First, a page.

Compute-optimized workers have lower requirements for memory and storage and might result in cost savings over other worker types.

Complex batch ETL

Note

If your workspace is enabled for serverless compute for workflows (Public Preview), you can use serverless compute to run your jobs. See Serverless compute for notebooks.

For a complex ETL job, such as one that requires unions and joins across multiple tables, Databricks recommends reducing the number of workers to reduce the amount of data shuffled.

Complex transformations can be compute-intensive. If you observe significant spill to disk or OOM errors, you should add additional nodes.

Databricks recommends compute-optimized worker types. Compute-optimized workers have lower requirements for memory and storage and might result in cost savings over other worker types. Optionally, use pools to decrease compute launch times and reduce total runtime when running job pipelines.

Training machine learning models

Databricks recommends single node compute with a large node type for initial experimentation with training machine learning models. Having fewer nodes reduces the impact of shuffles.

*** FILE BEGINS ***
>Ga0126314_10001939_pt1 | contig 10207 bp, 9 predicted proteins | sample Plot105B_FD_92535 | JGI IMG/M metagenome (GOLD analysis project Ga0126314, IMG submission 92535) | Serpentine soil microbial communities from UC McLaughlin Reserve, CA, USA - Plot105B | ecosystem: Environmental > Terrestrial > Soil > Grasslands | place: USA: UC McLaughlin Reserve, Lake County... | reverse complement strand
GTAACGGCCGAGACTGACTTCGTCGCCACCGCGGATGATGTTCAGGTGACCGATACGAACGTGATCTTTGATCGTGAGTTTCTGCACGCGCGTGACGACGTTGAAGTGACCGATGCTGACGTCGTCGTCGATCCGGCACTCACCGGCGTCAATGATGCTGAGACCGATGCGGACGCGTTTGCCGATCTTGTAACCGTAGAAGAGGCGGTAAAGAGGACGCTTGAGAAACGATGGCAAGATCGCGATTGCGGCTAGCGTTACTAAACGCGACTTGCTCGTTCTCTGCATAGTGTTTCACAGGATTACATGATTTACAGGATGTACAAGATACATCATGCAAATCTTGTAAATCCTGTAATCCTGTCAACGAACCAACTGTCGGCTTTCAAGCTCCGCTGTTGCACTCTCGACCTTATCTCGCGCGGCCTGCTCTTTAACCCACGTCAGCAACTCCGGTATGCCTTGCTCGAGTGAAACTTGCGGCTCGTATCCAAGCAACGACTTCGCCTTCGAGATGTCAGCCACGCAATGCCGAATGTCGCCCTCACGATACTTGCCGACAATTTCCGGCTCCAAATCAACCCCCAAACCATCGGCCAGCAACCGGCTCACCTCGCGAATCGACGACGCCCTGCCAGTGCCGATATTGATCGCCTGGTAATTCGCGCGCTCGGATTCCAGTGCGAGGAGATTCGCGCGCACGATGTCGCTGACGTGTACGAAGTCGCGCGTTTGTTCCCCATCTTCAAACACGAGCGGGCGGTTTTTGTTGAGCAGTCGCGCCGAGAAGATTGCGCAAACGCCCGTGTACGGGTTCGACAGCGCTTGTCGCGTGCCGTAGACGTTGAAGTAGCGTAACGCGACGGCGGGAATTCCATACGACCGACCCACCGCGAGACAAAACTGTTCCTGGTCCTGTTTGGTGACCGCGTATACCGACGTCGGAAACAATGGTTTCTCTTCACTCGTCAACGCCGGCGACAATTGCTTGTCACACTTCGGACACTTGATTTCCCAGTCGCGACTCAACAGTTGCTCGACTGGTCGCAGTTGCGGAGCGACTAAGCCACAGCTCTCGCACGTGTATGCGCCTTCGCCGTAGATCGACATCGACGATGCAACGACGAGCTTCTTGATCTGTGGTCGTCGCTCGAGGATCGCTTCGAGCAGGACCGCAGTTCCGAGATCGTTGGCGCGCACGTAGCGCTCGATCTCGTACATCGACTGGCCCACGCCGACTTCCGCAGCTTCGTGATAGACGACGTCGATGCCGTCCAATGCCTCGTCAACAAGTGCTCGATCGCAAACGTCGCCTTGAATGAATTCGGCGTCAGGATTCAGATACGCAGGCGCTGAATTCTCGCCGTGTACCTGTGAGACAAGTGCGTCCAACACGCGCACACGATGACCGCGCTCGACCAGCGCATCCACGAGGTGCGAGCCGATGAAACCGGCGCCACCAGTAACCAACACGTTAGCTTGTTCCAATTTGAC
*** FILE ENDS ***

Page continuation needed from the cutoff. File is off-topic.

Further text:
Adding more workers can help with stability, but you should avoid adding too many workers because of the overhead of shuffling data.

Recommended worker types are storage optimized with disk caching enabled to account for repeated reads of the same data and to enable caching of training data. If the compute and storage options provided by storage optimized nodes are not sufficient, consider GPU optimized nodes. A possible downside is the lack of disk caching support with these nodes.

Additional features recommended for machine learning workloads include:

  • Enable auto termination to ensure compute is terminated after a period of inactivity.

  • Use pools, which will allow restricting compute to pre-approved instance types and ensure consistent compute configurations.